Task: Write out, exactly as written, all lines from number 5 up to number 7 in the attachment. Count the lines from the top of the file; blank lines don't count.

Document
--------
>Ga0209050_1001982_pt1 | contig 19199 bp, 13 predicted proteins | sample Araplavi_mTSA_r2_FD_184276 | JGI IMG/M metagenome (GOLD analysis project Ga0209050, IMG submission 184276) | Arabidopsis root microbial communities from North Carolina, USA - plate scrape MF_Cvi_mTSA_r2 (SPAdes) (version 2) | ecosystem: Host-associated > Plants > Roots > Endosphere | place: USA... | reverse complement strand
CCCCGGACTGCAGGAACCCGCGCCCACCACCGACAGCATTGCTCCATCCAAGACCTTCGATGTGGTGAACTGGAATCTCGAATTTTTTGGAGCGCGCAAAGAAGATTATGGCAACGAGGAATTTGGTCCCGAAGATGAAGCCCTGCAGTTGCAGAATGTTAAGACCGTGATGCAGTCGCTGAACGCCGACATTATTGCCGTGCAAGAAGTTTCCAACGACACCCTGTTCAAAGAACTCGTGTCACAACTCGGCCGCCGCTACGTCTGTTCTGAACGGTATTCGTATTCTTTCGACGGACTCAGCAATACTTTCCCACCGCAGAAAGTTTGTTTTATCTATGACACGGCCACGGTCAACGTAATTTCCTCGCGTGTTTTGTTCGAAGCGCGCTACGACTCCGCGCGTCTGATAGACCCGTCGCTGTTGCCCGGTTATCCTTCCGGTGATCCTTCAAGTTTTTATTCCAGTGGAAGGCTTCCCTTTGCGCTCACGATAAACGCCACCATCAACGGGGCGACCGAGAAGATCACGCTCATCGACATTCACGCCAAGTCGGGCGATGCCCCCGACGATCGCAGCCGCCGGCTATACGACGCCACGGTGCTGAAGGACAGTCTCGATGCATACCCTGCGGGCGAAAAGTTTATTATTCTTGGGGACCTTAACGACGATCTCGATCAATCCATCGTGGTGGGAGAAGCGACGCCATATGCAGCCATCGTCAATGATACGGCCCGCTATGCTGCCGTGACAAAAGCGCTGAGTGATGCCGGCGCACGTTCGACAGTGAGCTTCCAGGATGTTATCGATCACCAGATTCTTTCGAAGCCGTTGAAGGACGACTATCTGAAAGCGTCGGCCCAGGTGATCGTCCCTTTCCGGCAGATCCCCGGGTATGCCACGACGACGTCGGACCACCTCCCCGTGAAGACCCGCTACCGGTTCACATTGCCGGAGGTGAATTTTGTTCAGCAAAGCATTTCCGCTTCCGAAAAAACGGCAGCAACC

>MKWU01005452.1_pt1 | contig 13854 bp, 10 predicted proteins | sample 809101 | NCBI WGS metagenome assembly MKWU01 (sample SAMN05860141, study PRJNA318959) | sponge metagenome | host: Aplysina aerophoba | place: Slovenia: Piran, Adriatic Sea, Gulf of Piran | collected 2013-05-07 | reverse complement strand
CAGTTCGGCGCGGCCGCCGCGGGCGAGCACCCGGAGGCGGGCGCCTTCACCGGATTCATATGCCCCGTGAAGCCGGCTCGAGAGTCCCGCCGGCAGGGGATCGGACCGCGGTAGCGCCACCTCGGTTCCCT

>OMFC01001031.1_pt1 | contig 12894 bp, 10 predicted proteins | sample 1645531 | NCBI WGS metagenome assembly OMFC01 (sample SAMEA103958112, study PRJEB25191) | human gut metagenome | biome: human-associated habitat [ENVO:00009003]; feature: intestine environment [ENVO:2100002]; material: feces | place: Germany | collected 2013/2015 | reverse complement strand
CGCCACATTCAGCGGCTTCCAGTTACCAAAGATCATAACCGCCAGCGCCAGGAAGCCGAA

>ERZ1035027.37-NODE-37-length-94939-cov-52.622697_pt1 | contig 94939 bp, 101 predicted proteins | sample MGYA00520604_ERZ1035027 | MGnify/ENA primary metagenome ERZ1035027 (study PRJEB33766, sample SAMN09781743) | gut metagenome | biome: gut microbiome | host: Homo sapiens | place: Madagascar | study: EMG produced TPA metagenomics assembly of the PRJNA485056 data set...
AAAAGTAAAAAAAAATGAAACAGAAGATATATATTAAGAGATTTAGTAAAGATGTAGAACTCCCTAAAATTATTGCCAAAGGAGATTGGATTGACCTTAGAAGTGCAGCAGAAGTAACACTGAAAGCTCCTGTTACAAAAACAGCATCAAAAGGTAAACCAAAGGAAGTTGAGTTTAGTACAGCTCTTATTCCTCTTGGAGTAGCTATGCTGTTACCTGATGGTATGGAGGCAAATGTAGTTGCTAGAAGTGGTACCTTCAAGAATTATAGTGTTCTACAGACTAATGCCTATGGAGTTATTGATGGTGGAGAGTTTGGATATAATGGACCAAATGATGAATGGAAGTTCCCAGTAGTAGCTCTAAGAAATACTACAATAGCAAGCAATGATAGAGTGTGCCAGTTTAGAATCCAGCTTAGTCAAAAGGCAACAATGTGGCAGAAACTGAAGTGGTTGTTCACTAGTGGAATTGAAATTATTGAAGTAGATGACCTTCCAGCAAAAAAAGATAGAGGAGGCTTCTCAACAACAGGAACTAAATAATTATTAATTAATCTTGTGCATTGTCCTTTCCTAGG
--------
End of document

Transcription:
>OMFC01001031.1_pt1 | contig 12894 bp, 10 predicted proteins | sample 1645531 | NCBI WGS metagenome assembly OMFC01 (sample SAMEA103958112, study PRJEB25191) | human gut metagenome | biome: human-associated habitat [ENVO:00009003]; feature: intestine environment [ENVO:2100002]; material: feces | place: Germany | collected 2013/2015 | reverse complement strand
CGCCACATTCAGCGGCTTCCAGTTACCAAAGATCATAACCGCCAGCGCCAGGAAGCCGAA

>ERZ1035027.37-NODE-37-length-94939-cov-52.622697_pt1 | contig 94939 bp, 101 predicted proteins | sample MGYA00520604_ERZ1035027 | MGnify/ENA primary metagenome ERZ1035027 (study PRJEB33766, sample SAMN09781743) | gut metagenome | biome: gut microbiome | host: Homo sapiens | place: Madagascar | study: EMG produced TPA metagenomics assembly of the PRJNA485056 data set...